4 steps to developing successful AI strategies
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As with any new transformational technology, business leaders are often rushing toward any new “shiny object” that promises to streamline their business. You could say that this is what happened to Artificial Intelligence (AI) in 2020, as the results of A study in which 43% of companies around the world were accelerating their AI initiatives in response to the pandemic.
Unfortunately, many of these companies rushed to integrate without stopping and asking who, how and why. As companies seek to enjoy the benefits that AI can provide, it is important not to try to implement them at all costs without sense.
AI may seem magical, but it is not. Bad algorithms lead to bad results. While investment and experimentation are extremely important, the biggest and most common strategic mistake companies make in using AI is failing to define a clear use case and desired outcomes with metrics in the first place. quantifiable.
Many companies have rushed to integrate AI without stopping to ask who, how and why.
To solve this problem, companies turned to the principles of design thinking. An approach that begins with an analysis of who will consume AI, how they will consume it, and why they need it. This begins with critical thinking about the challenges facing the business, framing those challenges in ways that AI can solve, and then identifying and refining the use cases that are critical to business goals.
With a data- and human-centric strategy, we can design an AI that successfully connects all strategic data and is appropriate to the companies’ business objectives. This strategy must respond to these four steps:
Set a purpose. Many companies don’t really have a clear idea of what they hope to gain from AI beyond a vague notion of efficiency. That’s why it’s important to refine your goals by spending time studying how AI can be applied within your current business strategy. Is the safety of the workers sought? Keep customers happy? You have to start with an established purpose based on business objectives.
ID. Once the main objective for implementing AI has been determined, the use cases and the types of AI solutions that users need and that will eventually be integrated into the infrastructure must be defined. Artificial Intelligence is advancing rapidly in numerous fields, from computer vision, which determines what is in an image, to natural language processing for chatbots and virtual assistants.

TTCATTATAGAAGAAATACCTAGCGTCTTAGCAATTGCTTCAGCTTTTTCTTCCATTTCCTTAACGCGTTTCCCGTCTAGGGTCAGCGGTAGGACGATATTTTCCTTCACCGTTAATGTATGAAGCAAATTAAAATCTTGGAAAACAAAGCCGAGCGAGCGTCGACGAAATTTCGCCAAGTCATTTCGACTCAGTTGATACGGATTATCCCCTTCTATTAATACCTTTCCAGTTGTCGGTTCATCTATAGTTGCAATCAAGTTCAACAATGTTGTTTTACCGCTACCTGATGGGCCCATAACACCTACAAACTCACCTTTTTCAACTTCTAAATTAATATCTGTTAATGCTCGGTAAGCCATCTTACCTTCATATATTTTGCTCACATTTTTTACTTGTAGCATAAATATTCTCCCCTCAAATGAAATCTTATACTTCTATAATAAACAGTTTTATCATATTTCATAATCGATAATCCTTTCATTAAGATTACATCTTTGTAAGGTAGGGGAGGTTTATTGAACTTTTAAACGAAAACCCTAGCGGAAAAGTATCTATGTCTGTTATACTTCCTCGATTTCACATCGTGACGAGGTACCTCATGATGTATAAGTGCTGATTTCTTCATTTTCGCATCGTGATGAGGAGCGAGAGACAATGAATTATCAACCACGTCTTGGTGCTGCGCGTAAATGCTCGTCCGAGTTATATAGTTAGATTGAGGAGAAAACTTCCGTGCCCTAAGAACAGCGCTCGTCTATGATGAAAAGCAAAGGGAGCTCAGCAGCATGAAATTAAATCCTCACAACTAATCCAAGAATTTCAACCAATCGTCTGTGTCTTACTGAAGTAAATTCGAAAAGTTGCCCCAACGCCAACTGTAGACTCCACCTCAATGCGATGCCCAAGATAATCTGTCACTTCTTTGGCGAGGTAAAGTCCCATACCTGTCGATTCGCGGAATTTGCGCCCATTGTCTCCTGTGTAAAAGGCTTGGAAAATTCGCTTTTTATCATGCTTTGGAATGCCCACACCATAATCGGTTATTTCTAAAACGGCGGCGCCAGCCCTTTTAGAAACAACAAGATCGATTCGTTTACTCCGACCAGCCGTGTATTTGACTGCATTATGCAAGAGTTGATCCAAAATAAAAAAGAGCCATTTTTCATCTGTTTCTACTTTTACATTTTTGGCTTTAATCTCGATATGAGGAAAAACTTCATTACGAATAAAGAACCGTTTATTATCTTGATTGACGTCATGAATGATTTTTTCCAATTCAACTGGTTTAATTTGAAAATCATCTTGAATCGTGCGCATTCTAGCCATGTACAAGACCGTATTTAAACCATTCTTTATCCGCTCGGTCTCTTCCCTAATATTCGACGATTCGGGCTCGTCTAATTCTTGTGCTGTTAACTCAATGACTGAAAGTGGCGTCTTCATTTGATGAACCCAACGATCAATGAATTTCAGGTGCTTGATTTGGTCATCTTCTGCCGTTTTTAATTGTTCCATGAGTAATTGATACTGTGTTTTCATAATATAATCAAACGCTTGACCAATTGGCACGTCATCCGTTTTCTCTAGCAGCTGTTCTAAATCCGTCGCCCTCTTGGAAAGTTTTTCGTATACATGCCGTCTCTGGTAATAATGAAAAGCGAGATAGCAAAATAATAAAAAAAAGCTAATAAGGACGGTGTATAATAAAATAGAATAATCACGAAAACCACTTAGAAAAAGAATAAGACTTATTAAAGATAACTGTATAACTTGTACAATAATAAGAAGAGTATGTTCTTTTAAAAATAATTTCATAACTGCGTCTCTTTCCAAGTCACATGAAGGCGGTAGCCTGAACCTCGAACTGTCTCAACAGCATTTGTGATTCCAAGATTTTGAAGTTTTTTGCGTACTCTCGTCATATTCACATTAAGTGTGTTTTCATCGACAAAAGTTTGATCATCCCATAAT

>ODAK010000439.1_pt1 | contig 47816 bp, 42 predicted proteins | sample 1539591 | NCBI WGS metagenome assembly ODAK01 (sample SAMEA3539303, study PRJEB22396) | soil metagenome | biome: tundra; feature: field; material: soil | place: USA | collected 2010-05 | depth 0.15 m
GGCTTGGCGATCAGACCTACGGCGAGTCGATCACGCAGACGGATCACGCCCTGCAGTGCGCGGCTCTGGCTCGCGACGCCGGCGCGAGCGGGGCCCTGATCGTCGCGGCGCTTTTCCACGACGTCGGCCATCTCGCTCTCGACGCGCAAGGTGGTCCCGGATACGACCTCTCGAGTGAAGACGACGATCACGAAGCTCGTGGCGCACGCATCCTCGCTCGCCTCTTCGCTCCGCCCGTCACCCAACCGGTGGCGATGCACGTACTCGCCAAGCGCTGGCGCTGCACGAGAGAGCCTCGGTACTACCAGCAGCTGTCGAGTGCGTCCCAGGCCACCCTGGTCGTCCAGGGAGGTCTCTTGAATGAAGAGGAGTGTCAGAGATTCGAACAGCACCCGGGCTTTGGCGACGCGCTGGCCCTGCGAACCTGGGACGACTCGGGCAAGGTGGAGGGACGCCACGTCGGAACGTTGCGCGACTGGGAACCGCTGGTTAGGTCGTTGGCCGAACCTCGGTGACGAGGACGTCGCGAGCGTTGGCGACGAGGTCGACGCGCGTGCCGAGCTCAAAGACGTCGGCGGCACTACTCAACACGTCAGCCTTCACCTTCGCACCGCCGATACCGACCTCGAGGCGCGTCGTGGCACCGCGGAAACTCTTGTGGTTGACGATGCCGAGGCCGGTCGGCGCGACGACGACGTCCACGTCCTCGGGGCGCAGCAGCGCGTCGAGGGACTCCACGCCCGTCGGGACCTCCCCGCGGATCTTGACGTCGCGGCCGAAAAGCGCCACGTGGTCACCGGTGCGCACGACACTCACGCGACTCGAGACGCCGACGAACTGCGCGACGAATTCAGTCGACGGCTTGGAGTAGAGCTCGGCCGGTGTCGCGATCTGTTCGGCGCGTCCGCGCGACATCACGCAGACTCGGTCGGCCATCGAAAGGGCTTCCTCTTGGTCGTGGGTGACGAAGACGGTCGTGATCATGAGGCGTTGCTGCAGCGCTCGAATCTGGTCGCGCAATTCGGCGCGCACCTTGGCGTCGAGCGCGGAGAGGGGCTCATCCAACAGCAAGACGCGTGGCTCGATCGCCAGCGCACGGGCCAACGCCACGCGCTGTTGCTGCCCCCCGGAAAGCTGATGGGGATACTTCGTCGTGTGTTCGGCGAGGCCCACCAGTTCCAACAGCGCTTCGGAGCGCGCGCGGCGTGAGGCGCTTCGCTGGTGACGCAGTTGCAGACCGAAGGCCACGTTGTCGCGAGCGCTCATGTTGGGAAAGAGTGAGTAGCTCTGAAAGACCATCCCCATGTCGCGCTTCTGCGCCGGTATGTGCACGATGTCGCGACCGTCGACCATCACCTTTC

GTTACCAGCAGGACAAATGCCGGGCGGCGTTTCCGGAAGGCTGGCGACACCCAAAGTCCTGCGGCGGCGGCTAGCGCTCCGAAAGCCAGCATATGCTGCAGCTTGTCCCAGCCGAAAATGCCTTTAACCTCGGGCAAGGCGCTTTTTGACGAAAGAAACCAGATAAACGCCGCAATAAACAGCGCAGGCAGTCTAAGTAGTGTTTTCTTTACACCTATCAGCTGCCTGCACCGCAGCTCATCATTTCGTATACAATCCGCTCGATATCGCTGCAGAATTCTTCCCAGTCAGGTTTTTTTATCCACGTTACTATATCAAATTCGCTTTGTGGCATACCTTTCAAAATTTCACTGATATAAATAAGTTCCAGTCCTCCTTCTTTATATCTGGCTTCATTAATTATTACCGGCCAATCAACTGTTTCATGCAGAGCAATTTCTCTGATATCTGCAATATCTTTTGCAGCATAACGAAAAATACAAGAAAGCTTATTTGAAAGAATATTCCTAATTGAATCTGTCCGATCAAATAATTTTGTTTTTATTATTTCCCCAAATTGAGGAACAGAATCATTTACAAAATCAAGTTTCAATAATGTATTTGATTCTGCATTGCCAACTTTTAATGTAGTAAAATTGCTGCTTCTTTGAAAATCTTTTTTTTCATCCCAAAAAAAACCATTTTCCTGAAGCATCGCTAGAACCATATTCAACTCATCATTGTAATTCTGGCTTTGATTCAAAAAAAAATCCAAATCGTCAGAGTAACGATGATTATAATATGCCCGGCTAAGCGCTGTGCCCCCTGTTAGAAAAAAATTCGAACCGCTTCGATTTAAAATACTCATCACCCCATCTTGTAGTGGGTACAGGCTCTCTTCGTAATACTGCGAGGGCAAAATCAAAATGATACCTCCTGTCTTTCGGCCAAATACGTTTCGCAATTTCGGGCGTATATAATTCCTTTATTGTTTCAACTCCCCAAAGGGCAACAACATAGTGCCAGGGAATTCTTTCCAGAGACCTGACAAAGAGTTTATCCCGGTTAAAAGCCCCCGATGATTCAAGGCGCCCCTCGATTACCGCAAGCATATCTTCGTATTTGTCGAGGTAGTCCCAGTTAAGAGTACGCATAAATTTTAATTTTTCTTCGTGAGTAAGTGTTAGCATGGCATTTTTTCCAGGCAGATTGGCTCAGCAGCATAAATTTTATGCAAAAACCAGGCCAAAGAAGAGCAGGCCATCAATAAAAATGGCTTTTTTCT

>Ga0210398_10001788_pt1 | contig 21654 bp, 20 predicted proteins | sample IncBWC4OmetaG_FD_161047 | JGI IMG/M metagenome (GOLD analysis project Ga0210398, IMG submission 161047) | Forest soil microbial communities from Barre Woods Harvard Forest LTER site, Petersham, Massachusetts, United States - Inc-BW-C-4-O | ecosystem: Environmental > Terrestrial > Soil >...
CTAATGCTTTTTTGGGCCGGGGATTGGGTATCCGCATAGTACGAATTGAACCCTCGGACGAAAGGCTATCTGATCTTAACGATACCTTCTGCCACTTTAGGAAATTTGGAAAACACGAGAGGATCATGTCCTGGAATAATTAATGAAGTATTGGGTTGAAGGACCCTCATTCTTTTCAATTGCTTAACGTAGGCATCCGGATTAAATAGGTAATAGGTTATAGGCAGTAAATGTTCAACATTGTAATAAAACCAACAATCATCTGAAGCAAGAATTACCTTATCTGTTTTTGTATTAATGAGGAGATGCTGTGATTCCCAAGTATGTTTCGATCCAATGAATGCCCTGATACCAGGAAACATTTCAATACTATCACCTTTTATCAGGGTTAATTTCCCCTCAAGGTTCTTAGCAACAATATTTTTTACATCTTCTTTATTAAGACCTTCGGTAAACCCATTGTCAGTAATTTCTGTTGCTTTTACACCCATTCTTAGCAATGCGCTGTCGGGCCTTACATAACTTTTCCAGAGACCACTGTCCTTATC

Evaluation. The evaluation stage involves figuring out what data is needed to make the identified use cases efficient. Different types of teams focus on different priorities and different sets of numbers, which means that most industry data is siled to some degree. Implementing successful use cases through AI requires ensuring that AI is being fed accurate data that is drawn from across the organization.
Plan. The last step of the design thinking approach focuses on establishing concrete actions using statements of intent as a guide for technical implementation. The goal is to help clients operationalize AI across the business by connecting each solution to the defined AI strategy.
Fundamentally, an implementation strategy must earn user trust: how will customers react to your organization using data in this way? How can consumers and the public know that the AI implementation is measurable and reliable?
Designing an AI strategy is also based on who is involved in the process. It is important for companies to include diverse voices and the right stakeholders at every stage of the process.
When we go to our clients’ offices, strategy-setting sessions are attended by senior executives who set the intent, define the types of information, develop business hypotheses, identify use cases, and infuse the business ethos into the strategy. The technical sessions invite data scientists, designers, and developers to come together to translate the proposals established in the strategy session into a more detailed plan, defining the use cases, evaluating the data, and planning the execution. Throughout each exercise, visual narratives, images, and graphics are used to help ensure that, even though they come from different fields, everyone involved has the opportunity to speak the same language.
What are the most common opinions? Habitually, when working with clients, their “aha!” arrives during the evaluation phase. Too often, companies believe they already have all the data they need to run any AI model, and that’s rarely the case.
For example, a client in the financial services industry wanted to develop an AI solution that would help speed economic recovery for small businesses affected by the pandemic. But in evaluating the data needed to create value for selected users, the team realized for the first time that their data was disorganized, siled, or unusable. Before starting to implement a trustworthy model, the data collection, infrastructure, and platform issues that hinder the development of trustworthy AI need to be addressed.
There is no doubt that AI is transforming business today. From healthcare organizations using natural language processing to help manage COVID-19-related inquiries to financial services companies using AI to parse tedious compliance documents, early adopters of AI continue to develop new use cases by the dozen. But what all of these successful implementations have in common is a clear intent and plans that connect the benefits of AI to a company’s top priorities.
By Francisco Montero, Data & AI Tech Sales Manager at IBM